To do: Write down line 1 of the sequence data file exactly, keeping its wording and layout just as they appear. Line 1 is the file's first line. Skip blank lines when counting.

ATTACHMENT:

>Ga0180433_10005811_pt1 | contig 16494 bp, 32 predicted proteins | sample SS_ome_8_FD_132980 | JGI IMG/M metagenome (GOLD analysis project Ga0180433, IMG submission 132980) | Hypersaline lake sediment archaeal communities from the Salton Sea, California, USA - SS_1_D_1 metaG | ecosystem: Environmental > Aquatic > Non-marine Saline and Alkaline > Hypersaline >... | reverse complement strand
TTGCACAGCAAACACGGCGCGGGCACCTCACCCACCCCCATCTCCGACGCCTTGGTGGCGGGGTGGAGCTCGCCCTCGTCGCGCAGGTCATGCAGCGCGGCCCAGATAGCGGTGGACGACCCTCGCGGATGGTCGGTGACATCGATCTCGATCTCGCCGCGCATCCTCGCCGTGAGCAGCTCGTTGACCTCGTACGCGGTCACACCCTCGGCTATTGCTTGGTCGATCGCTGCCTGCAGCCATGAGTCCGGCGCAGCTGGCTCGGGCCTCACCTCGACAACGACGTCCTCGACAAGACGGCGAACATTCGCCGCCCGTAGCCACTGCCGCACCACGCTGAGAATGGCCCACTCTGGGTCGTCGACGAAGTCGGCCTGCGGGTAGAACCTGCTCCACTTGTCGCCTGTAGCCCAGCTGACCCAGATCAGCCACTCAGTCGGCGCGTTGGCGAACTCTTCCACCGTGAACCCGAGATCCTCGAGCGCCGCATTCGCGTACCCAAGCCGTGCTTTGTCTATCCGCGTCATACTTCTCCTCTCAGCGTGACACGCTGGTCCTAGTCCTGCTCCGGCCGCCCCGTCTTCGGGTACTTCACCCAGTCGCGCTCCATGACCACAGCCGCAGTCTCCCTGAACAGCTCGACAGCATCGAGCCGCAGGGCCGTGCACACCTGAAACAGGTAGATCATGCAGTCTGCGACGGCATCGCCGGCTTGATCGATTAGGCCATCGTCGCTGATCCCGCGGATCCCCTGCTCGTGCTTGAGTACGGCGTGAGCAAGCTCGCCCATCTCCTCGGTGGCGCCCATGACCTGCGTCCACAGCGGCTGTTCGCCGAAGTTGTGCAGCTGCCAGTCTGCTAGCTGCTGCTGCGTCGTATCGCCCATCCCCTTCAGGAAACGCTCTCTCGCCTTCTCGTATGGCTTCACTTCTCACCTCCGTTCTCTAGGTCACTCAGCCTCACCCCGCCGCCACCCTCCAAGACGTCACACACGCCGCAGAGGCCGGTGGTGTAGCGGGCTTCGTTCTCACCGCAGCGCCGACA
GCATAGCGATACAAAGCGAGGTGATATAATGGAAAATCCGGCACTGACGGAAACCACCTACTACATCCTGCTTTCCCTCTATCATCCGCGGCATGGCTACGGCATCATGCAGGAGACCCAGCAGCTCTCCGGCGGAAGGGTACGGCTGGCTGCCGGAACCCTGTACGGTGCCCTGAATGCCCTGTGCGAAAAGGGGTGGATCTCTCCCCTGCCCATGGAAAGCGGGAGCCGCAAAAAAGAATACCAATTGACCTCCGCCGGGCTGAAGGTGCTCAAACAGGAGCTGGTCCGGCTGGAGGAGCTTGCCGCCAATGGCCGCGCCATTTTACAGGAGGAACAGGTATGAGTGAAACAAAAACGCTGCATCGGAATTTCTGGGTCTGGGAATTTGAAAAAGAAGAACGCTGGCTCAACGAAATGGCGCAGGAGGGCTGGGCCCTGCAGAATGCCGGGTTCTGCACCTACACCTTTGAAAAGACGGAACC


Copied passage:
>Ga0180433_10005811_pt1 | contig 16494 bp, 32 predicted proteins | sample SS_ome_8_FD_132980 | JGI IMG/M metagenome (GOLD analysis project Ga0180433, IMG submission 132980) | Hypersaline lake sediment archaeal communities from the Salton Sea, California, USA - SS_1_D_1 metaG | ecosystem: Environmental > Aquatic > Non-marine Saline and Alkaline > Hypersaline >... | reverse complement strand